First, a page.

I agree with some of your post. Many people don't even TRY or do the things that the poster above suggested (buying off clearance racks throughout the year, etc.) and they don't try because they DEPEND on the Angel Tree to buy for them.

Programs like that should be a last resort, but instead it's become a tradition and an expectation.

I don't fault kids for wanting iPads and video games because they ARE kids and most kids want those things. However, the parents need to be responsible and considerate when filling out the papers and realize that if they are truly in need that an iPad shouldn't be on their list and therefore leave it off.

There were some years when I would have qualified to sign up on the Angel Tree, but I never did. Just because you CAN get something doesn't mean you HAVE to. Some families who qualify for the program based on income don't have children who are going to go without because they have relatives (grandparents and aunts, etc.) who spoil them rotten, even if the parents can't.

I think it's a great program that started with wonderful intentions and is extremely abused. I would much rather help out a family that is in REAL need, but doesn't want to ask for help.

The guidelines are not strict at all. All you have to do to qualify is be on food stamps. Lord knows that lots of people on food stamps still have extra money to spend. I was on food stamps as a single, working mother which is when I qualified for the program, but I didn't sign up. Instead, I was grateful that I could use the food stamps to fill my baby's stocking. I bought halloween costumes that were discounted down to a dollar or $2 bc kids LOVE to play dress up. Then, I went to dollar stores that usually have a "buy 2, get 1 free" sale and each toy is only $5 so for $10 you can get 3 toys. For $50 you can get 15 toys! That's enough really, but if you really want to have more then go to the dollar tree and get TEN more toys for a buck each!

To each their own. If someone wants to spend their money on the Angel Tree then they certainly have that right. I just like to know where my money is going and it's not going to go to make some woman's Christmas better than most kids because she doesn't claim her live in boyfriend's income and signs up for help even though her mother is getting the kids iPads for Christmas.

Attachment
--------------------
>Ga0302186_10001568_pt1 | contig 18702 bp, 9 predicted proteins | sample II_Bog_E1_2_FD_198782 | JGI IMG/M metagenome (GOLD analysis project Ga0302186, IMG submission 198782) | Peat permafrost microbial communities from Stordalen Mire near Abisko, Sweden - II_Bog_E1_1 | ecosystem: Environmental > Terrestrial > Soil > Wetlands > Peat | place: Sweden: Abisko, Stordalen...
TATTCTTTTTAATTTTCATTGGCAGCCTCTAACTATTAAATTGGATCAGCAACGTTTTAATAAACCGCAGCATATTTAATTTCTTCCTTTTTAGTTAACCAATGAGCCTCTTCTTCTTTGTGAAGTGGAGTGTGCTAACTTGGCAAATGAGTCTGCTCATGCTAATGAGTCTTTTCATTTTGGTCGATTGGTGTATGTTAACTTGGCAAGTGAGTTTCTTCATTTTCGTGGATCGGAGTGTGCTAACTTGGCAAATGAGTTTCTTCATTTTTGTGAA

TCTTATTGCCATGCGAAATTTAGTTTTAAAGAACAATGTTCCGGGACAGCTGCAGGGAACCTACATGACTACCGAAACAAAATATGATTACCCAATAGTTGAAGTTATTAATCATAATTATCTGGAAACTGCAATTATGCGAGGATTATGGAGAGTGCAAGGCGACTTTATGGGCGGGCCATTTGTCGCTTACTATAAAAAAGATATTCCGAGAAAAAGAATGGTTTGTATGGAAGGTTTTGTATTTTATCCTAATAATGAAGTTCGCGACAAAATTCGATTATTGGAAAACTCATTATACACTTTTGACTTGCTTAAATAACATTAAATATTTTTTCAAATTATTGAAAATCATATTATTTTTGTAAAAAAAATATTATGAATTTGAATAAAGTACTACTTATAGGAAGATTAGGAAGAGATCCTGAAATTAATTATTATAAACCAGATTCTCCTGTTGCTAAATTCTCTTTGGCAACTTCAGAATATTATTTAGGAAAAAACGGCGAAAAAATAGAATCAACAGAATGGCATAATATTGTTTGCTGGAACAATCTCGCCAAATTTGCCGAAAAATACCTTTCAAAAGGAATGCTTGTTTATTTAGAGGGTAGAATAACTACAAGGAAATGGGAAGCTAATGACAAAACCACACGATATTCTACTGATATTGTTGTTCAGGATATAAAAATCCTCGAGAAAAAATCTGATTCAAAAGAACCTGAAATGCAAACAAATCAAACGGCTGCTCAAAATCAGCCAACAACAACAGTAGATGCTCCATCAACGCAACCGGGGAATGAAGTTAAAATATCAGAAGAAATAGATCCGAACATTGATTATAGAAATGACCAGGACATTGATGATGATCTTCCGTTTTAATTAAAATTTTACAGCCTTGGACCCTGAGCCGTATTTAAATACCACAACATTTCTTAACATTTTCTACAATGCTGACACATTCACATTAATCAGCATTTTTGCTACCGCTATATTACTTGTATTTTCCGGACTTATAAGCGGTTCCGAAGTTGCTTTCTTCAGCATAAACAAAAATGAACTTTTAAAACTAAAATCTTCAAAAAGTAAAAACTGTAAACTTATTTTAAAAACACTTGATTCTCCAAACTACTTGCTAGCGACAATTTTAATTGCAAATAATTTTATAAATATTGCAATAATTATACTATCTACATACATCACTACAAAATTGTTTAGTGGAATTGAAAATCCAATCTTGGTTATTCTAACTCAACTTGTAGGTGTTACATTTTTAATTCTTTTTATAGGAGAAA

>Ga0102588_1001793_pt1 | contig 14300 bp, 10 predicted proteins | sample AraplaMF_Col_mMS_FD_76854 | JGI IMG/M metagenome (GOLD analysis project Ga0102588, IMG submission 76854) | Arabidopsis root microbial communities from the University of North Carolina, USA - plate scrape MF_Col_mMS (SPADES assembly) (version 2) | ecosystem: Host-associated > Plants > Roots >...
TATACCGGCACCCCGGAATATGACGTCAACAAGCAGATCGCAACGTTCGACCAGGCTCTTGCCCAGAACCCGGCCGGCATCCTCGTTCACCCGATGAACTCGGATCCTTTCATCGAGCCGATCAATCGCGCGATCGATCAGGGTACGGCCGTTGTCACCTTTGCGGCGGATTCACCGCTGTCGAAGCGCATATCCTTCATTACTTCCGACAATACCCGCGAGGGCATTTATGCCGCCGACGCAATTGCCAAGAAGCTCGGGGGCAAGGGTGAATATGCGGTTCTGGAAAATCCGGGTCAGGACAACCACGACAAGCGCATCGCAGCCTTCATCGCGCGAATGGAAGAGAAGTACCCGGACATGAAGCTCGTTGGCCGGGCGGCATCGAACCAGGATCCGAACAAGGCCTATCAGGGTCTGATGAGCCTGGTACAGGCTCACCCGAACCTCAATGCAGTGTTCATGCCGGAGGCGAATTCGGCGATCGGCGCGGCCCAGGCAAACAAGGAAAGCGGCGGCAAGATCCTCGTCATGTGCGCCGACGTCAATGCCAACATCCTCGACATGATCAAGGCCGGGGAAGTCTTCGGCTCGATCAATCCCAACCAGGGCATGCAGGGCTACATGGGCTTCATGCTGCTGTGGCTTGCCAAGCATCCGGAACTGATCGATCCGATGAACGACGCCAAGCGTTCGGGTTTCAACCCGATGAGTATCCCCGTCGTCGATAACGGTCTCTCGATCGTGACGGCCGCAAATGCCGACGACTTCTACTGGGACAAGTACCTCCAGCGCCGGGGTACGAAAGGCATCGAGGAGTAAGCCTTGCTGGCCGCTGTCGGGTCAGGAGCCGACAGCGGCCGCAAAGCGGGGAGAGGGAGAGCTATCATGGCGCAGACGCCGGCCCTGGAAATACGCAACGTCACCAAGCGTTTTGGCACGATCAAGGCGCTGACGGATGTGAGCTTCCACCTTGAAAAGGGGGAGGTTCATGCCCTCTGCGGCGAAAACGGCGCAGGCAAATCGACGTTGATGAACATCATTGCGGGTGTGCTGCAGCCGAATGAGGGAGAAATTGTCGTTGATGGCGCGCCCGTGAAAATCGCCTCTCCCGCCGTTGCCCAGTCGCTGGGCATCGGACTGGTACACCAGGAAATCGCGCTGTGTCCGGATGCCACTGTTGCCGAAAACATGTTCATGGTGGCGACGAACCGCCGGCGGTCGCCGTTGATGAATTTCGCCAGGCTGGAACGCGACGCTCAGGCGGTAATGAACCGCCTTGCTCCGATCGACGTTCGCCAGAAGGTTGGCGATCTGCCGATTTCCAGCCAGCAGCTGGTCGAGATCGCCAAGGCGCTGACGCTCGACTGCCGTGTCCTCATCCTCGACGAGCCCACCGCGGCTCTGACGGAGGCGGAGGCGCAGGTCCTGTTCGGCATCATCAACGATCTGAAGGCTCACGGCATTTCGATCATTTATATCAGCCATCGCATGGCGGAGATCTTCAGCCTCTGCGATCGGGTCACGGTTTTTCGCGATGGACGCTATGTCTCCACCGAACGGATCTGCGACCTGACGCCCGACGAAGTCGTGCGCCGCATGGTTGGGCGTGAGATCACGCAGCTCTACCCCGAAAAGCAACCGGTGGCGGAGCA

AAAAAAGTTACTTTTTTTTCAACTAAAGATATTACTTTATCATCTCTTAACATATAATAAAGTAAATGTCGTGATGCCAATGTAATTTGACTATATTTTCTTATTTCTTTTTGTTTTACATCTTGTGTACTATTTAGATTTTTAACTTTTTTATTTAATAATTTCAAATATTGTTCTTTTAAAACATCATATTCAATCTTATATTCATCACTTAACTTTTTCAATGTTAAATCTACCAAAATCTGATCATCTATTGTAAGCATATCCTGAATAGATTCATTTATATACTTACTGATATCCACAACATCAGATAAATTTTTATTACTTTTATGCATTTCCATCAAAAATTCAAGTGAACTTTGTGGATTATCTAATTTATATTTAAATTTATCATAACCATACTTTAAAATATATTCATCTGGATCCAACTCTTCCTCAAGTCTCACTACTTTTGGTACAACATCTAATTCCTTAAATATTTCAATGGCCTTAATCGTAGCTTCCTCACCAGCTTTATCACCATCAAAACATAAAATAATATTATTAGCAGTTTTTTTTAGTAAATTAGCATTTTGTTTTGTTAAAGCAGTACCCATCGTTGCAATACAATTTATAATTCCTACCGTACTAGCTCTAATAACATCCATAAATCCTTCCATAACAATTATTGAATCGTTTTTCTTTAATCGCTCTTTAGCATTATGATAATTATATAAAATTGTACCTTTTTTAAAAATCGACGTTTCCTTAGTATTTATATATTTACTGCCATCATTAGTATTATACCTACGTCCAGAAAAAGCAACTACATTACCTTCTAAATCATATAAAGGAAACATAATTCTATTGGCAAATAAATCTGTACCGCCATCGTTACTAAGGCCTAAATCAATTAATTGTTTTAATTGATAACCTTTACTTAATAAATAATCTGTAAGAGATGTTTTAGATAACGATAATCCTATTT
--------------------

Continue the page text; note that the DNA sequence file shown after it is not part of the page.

true

Kingsport, TN

#17 Nov 19, 2012
Volunteer to help with the gift wraping or on the days they give out the gifts and food boxes .It may open your eyes and heart.The little ones cant help what mom and dad do or dont do .They just know its Christmas
nah

Chatsworth, GA

#18 Nov 19, 2012
true wrote:
Volunteer to help with the gift wraping or on the days they give out the gifts and food boxes .It may open your eyes and heart.The little ones cant help what mom and dad do or dont do .They just know its Christmas
i don't need to see a happy kid's face on christmas to have my eyes opened. i've known plenty of the "angel tree" parents personally and i know what is really happening. the kids would get gifts if the angel tree wasn't providing them, and they still do get gifts in addition to the angel tree. there are lots of people who will take, take, take anything you'll give them whether they need it or not as long as there are people willing to give give give. nothing wrong with giving, but doing so blindly is only enabling.
Cindy

Bristol, TN

#19 Nov 19, 2012
As a former employee of The Salvation Army, I wouldn't donate a dime to their "cause". Before I get started with this story you should know that I did not go to The Salvation Army seeking employment, they sought me out. I accepted the job because they promised amazing benefits that I honestly could not pass up (health, dental, paid holidays, etc). I was willing to work for scrap pay (minimum wage w/o any chance of a raise) in order to get such benefits, but I soon learned it was too good to be true.

The Salvation Army requires full-time employees complete a 90 day/40 hour per week probationary period before receiving benefits. Unfortunately at the end of that 90 day period you are dropped down to part-time hours for two weeks. At the end of that two weeks you are then bumped back up to 40 hours. This is an ongoing process put into place to keep employees from actually receiving their promised benefits. Doing the most good, eh? I think not.

Now lets talk about employees who rifle through donations in search of forgotten money, accidentally donated jewelry, etc. If you happen to lose your wedding ring in a bag while dropping off your donations... consider it gone. While I was working there I found a gold bracelet and ring that were obviously donated by accident. I turned them into one of the women who works with The Ladies Auxiliary and the look of surprise on her face was priceless. She informed me that no one ever turns in jewelry and that I was a good person for doing so. I found out later the set was appraised for around $800. I guess they didn't attempt to find the owner.

There were many other shady happenings during my time at The Salvation Army, but I think this is enough for now.
Samantha

Johnson City, TN

#20 Nov 20, 2012
Good age wrote:
<quoted text>
I'd say plan to spend 100-200 dollars.(there are usually clothes, shoes & toys on the list.
That seems a little high. They have a sign on the tree that tells people to only spend around 25. I usually do about 50 or so. There are thousands of kids on the tree, and this is a poorish town :)